Thika United; Muwonge- Mbugua, Omumbo, Kizito, Nyaberi- Kuria, Luvutsi, Macharia- Opondo, Odhiambo, Olunga.
Western Stima; Andika- Opon, Onyango, Makachi, Akango- Okello, Shimayo, Bai, Nyarombo- Omuse, Oketch.

James Kamau shuffled his defense in response to Glay’s departure early in the day and left star players King’atua and
Dennis Odhiambo on the bench.
Omino made a single change; swapping Samuel Odhiambo for Andika between the goal-posts.

Western Stima’s half
As the title says, this was a game of two halves; each team dominating an entire period but only one maximized on the play-out. Western Stima was superior to Thika United in the first half.

The game started in a predictable pattern; Thika playing more proactive and Stima being the reactive side. The inability of Thika to settle in their approach caused a high turnover (the game
being end-to-end) and naturally,
the reactive side would be more comfortable in such a situation. Western Stima was breaking down Thika’s play with their physical hustling and caused them problems, countering, on the
flanks. The western team managed to get into positions of sending in crosses but never took advantage of their two striker system. Thika were never truly troubled and Omumbo, who enjoyed a good game, was a key reason for this.

Thika’s coach showed good response to the pressure his team was receiving and had the wingers help in covering the
flanks. He also had Macharia move deeper to deal with Stima’s diamond 4-4-2 that had good distribution of players in the midfield. Basically, Thika were
now playing on the break
with Stima getting lots of possession. Unfortunately for Stima, their mid-table colours shone through. They couldn’t build up properly and for the period of their dominance the game lacked clear chances from build-up play. On the other hand, Thika’s sacrificing of offensive capability for defensive stability made them look listless going forward. They couldn’t counter-attack well as Stima’s physicality (and two holding midfielder)
made it impossible to transition on the ground. The milk side also lacked the creativity or physical presence to maneuver their way past this as King’atua and Odhiambo were on the bench. It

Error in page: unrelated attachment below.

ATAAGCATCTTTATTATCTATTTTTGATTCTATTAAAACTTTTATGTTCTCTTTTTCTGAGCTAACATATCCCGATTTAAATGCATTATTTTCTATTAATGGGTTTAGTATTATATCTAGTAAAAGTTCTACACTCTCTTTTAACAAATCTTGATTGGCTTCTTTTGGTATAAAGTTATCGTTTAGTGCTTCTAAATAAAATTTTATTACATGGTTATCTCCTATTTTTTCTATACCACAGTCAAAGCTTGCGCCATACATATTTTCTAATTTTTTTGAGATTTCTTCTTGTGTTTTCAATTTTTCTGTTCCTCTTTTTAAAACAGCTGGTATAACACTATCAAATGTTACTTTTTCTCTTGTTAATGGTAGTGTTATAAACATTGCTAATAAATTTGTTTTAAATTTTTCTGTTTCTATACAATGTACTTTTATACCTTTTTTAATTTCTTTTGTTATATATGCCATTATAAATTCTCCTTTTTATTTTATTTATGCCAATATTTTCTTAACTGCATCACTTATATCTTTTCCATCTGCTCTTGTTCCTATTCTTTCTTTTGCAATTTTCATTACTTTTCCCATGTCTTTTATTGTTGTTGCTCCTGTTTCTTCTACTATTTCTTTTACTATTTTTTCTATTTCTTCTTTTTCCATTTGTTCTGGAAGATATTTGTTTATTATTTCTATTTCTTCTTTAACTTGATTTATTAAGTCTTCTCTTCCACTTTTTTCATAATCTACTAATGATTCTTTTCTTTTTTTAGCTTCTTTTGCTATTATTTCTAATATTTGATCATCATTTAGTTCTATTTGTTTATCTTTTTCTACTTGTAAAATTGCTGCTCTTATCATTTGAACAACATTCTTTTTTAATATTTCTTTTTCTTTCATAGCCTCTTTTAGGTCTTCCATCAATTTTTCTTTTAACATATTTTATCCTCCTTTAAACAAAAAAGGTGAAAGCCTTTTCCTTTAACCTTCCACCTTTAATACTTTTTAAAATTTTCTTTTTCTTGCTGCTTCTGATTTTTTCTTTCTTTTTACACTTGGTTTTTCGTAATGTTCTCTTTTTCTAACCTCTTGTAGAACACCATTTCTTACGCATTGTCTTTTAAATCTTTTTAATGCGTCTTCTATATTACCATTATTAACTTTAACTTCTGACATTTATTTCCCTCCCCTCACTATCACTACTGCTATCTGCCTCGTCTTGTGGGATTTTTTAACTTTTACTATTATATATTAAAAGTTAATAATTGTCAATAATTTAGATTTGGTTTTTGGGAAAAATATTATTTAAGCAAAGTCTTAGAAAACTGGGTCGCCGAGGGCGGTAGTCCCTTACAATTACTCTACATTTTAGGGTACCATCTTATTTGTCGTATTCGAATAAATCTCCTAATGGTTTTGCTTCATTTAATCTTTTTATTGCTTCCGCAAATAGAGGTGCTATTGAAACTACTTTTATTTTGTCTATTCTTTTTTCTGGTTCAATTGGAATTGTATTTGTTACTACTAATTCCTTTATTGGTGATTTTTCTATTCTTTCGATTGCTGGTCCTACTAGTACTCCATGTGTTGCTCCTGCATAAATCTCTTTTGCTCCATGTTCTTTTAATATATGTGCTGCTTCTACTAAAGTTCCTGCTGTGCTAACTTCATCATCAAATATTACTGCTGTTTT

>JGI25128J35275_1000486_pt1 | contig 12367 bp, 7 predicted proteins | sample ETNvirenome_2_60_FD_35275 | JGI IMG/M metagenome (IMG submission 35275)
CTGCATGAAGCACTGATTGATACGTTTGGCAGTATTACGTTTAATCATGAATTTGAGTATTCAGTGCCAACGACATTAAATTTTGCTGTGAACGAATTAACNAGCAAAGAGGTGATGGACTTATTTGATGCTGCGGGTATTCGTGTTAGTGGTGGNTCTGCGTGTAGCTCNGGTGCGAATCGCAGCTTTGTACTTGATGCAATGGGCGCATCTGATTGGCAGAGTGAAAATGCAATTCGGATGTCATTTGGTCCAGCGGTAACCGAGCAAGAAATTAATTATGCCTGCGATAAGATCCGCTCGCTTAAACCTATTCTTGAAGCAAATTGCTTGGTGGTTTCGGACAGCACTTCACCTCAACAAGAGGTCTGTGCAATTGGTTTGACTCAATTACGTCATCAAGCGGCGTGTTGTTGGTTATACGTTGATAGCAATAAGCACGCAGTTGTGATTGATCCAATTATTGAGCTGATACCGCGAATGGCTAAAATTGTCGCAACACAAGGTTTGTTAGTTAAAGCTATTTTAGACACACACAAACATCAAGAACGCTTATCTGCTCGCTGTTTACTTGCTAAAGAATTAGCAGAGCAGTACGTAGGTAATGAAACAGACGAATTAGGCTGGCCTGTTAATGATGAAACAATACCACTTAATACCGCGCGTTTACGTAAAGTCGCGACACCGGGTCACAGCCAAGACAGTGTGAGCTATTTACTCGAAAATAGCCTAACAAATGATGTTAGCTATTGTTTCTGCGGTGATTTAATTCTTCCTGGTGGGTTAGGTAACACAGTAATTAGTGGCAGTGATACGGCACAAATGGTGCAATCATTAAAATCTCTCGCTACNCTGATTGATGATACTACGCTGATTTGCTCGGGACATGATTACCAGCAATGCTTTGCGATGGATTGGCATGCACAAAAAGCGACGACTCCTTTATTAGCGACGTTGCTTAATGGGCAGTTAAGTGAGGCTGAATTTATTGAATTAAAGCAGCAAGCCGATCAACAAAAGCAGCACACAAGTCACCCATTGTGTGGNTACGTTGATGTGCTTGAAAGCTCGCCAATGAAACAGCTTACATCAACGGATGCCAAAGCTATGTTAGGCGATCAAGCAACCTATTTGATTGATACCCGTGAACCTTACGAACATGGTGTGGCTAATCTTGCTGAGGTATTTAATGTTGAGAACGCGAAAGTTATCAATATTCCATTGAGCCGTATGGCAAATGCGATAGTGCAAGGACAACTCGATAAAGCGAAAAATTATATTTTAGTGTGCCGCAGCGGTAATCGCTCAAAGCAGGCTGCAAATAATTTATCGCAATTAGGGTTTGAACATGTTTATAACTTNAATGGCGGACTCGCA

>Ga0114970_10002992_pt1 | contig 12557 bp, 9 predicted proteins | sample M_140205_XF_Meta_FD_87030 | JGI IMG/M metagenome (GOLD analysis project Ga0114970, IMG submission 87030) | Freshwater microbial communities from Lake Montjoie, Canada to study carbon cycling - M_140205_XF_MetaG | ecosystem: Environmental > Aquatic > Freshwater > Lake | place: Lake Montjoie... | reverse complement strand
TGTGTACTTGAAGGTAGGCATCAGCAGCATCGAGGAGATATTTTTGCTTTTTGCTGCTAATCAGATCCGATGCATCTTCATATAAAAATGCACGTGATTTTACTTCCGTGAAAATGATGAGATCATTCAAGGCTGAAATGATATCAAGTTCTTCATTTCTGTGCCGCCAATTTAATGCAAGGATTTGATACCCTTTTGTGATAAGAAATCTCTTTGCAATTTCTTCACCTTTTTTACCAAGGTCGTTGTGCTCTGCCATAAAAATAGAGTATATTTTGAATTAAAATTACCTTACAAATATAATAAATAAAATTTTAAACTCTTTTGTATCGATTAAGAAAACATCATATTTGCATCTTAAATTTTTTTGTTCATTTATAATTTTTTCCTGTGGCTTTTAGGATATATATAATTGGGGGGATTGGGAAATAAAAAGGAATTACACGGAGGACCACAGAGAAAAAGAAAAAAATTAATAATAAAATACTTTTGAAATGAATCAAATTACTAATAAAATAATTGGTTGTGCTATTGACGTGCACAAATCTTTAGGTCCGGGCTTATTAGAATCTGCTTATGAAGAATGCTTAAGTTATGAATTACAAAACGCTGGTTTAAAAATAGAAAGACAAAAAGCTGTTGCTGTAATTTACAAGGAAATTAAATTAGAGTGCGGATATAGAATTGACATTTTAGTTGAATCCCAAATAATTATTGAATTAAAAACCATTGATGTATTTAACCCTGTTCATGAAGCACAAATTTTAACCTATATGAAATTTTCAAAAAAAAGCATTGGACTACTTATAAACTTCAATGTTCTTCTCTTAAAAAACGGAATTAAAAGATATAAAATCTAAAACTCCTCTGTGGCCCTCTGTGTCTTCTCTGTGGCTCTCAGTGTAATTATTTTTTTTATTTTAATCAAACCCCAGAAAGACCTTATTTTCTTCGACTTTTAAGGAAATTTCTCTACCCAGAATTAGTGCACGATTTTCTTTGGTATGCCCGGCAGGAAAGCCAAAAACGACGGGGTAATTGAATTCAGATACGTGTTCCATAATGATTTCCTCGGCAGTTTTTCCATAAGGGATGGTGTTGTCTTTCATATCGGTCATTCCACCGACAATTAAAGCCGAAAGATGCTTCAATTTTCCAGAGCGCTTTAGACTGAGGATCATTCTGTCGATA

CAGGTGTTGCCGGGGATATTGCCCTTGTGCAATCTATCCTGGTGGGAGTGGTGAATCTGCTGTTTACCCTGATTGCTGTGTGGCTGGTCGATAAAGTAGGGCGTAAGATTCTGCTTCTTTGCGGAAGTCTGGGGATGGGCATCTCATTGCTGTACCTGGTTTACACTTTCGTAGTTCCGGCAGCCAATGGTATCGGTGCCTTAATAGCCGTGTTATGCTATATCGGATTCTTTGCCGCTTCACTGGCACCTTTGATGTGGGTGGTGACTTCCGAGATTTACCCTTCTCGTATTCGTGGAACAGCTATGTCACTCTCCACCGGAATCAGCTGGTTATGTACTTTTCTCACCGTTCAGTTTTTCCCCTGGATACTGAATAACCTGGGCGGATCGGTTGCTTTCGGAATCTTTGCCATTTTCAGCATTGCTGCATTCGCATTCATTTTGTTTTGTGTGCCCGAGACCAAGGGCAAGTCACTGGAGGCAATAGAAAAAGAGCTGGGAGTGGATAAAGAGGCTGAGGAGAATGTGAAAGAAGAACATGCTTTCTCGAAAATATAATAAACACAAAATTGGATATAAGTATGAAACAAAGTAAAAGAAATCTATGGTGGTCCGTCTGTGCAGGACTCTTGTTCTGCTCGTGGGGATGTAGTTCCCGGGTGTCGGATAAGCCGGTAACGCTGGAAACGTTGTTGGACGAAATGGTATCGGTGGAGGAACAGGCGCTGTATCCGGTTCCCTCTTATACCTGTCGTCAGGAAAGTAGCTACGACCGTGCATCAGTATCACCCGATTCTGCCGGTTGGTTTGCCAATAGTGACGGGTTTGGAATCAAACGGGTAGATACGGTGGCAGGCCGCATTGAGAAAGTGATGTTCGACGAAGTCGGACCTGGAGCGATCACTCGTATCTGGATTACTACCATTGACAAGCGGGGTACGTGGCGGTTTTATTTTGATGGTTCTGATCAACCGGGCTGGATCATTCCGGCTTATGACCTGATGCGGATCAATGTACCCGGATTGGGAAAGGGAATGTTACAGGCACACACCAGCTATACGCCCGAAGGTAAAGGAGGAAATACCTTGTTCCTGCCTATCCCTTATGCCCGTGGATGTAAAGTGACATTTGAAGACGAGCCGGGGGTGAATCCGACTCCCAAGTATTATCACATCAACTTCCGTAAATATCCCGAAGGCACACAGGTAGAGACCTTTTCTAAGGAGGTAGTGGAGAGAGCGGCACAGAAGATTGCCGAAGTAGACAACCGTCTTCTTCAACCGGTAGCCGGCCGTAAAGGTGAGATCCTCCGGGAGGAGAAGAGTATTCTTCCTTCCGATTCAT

was getting stale until Thika decided to play aerial balls forward. Not that it was some kind of secret card but it was all they could do. They pumped balls to Michael Olunga yet there was nobody to link with his excellent
hold-up ability.

Omino’s team had expected to prosper on the break but Thika didn’t play to their hands. He didn’t make any tweaks in that first half and all the possession surrendered to them proved to be
useless. Perhaps he should have
started Kemboi to run in behind the home team’s defense.

Thika bring in the big guns
The balance of play shifted in the second half as Kamau brought in Odhiambo and King’atua. The duo sucked in Western Stima’s entire semblance to width allowing Mbugua and Nyaberi, who had been pinned at their fullback
positions, to suddenly prosper on the overlap. Thika were now playing in a 4-3-1-2 system- matching Western Stima’s positioning. These developments
made Stima lose their midfield organization and Thika now bossed the possession; their natural way of playing. It became so effective; Kemboi’s entrance had absolutely no influence on the game at the moment. Thika went into full rhythm and scored a beautiful team goal initiated by King’atua’s creativity and finished by Olunga- a box striker, finishing inside the box.

In a testament to Thika United’s change in fortune this season, they immediately changed approach. Instead of continuing their proactive style for a second goal, they closed shop and sat
deep. Expectedly, this made the
game revert to the first half showing; only this time Thika had the capability to hurt their visitors on the break.

Stima made like for like changes and their quest to transition quickly into attack bore no fruit. Thika were sitting deep hence there was no space to run in behind; forcing, their secret weapon, Kemboi to drift into the wings for space. Nothing seemed to work on the offense for the electricity side and actually made their only chances off set pieces.

This was a typical mid-table game, lots of effort but little, true, quality-except for the periods leading to Thika’s goal. Henry Omino stuck to his strategy; James Kamau showed adaptability and
deservingly won the game. Perhaps, a portrayal of the old coach-young coach axis.

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